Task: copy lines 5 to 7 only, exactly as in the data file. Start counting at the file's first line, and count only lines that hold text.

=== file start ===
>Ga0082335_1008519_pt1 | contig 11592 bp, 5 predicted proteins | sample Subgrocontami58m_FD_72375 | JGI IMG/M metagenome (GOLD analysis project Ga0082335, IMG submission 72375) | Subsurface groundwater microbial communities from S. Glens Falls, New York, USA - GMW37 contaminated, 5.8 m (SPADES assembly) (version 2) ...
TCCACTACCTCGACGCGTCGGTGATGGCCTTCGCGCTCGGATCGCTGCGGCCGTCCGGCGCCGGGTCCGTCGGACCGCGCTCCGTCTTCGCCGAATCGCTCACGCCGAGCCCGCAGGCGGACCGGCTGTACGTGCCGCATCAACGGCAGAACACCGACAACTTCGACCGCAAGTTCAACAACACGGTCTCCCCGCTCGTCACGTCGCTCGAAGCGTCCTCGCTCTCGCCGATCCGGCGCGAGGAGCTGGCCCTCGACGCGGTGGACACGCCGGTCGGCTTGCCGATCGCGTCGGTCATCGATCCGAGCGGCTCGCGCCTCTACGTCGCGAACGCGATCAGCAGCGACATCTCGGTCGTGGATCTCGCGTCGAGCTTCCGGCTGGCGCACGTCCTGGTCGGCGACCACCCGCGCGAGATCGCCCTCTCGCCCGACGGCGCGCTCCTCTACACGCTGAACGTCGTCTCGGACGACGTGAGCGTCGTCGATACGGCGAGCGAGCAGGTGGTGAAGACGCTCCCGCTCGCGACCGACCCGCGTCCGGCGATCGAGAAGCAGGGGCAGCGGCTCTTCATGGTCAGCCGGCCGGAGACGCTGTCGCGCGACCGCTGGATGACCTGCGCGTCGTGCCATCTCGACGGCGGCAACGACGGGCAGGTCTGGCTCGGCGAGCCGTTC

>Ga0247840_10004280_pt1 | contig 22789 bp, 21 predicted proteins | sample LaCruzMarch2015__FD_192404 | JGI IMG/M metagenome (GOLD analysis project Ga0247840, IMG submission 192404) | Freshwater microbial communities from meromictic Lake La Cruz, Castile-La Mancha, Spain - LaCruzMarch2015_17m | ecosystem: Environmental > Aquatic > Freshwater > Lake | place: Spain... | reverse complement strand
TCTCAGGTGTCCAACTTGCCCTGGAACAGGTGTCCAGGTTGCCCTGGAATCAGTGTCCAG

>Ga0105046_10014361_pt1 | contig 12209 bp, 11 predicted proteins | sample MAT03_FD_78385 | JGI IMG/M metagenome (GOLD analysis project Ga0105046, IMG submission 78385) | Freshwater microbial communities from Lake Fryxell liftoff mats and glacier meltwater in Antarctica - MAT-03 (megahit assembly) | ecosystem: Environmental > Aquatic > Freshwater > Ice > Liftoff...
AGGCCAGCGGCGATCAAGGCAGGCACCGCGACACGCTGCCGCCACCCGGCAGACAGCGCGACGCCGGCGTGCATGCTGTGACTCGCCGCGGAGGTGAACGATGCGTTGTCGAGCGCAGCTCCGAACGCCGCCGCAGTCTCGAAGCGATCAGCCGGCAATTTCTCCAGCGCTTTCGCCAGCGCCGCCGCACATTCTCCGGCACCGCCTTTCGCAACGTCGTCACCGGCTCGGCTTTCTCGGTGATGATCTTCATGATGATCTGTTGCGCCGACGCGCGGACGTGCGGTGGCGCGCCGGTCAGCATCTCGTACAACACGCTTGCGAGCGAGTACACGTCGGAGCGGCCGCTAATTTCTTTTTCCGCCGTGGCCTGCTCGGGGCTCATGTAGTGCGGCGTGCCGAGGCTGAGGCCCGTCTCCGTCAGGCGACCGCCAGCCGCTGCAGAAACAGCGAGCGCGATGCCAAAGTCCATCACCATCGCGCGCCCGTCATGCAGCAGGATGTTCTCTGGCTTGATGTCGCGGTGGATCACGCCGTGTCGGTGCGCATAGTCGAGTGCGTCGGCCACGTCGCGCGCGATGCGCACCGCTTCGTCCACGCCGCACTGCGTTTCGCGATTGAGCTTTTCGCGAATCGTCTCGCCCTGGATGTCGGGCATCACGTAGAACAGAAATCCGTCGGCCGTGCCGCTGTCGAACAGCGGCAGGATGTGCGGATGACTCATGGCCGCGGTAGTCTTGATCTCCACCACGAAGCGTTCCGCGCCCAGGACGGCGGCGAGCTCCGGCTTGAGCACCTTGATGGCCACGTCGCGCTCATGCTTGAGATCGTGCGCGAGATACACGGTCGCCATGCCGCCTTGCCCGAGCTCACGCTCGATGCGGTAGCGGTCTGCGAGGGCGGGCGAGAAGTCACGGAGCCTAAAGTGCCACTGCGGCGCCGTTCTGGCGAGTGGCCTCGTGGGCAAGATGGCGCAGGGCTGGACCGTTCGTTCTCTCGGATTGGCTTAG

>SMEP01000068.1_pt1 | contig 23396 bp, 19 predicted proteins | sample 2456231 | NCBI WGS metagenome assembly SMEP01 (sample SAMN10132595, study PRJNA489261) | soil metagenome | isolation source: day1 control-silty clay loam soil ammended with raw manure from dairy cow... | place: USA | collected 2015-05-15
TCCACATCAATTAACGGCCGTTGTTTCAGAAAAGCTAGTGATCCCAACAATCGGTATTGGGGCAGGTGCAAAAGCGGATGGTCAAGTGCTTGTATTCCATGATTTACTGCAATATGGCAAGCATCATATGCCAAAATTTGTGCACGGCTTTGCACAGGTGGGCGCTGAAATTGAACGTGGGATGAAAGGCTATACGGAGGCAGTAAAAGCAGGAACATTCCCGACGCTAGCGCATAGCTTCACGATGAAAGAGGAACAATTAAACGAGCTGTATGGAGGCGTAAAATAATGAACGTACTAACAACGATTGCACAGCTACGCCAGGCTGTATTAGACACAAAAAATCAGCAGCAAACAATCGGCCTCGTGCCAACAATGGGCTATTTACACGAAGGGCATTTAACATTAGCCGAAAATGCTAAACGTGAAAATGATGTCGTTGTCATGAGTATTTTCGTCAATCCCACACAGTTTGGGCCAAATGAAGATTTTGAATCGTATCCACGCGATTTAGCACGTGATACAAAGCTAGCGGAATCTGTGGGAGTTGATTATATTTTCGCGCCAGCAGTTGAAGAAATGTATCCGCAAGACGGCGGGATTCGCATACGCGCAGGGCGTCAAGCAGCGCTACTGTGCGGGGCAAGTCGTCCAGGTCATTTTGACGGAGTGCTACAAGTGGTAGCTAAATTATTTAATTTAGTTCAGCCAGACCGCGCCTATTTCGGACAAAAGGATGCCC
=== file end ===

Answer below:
>Ga0105046_10014361_pt1 | contig 12209 bp, 11 predicted proteins | sample MAT03_FD_78385 | JGI IMG/M metagenome (GOLD analysis project Ga0105046, IMG submission 78385) | Freshwater microbial communities from Lake Fryxell liftoff mats and glacier meltwater in Antarctica - MAT-03 (megahit assembly) | ecosystem: Environmental > Aquatic > Freshwater > Ice > Liftoff...
AGGCCAGCGGCGATCAAGGCAGGCACCGCGACACGCTGCCGCCACCCGGCAGACAGCGCGACGCCGGCGTGCATGCTGTGACTCGCCGCGGAGGTGAACGATGCGTTGTCGAGCGCAGCTCCGAACGCCGCCGCAGTCTCGAAGCGATCAGCCGGCAATTTCTCCAGCGCTTTCGCCAGCGCCGCCGCACATTCTCCGGCACCGCCTTTCGCAACGTCGTCACCGGCTCGGCTTTCTCGGTGATGATCTTCATGATGATCTGTTGCGCCGACGCGCGGACGTGCGGTGGCGCGCCGGTCAGCATCTCGTACAACACGCTTGCGAGCGAGTACACGTCGGAGCGGCCGCTAATTTCTTTTTCCGCCGTGGCCTGCTCGGGGCTCATGTAGTGCGGCGTGCCGAGGCTGAGGCCCGTCTCCGTCAGGCGACCGCCAGCCGCTGCAGAAACAGCGAGCGCGATGCCAAAGTCCATCACCATCGCGCGCCCGTCATGCAGCAGGATGTTCTCTGGCTTGATGTCGCGGTGGATCACGCCGTGTCGGTGCGCATAGTCGAGTGCGTCGGCCACGTCGCGCGCGATGCGCACCGCTTCGTCCACGCCGCACTGCGTTTCGCGATTGAGCTTTTCGCGAATCGTCTCGCCCTGGATGTCGGGCATCACGTAGAACAGAAATCCGTCGGCCGTGCCGCTGTCGAACAGCGGCAGGATGTGCGGATGACTCATGGCCGCGGTAGTCTTGATCTCCACCACGAAGCGTTCCGCGCCCAGGACGGCGGCGAGCTCCGGCTTGAGCACCTTGATGGCCACGTCGCGCTCATGCTTGAGATCGTGCGCGAGATACACGGTCGCCATGCCGCCTTGCCCGAGCTCACGCTCGATGCGGTAGCGGTCTGCGAGGGCGGGCGAGAAGTCACGGAGCCTAAAGTGCCACTGCGGCGCCGTTCTGGCGAGTGGCCTCGTGGGCAAGATGGCGCAGGGCTGGACCGTTCGTTCTCTCGGATTGGCTTAG

>SMEP01000068.1_pt1 | contig 23396 bp, 19 predicted proteins | sample 2456231 | NCBI WGS metagenome assembly SMEP01 (sample SAMN10132595, study PRJNA489261) | soil metagenome | isolation source: day1 control-silty clay loam soil ammended with raw manure from dairy cow... | place: USA | collected 2015-05-15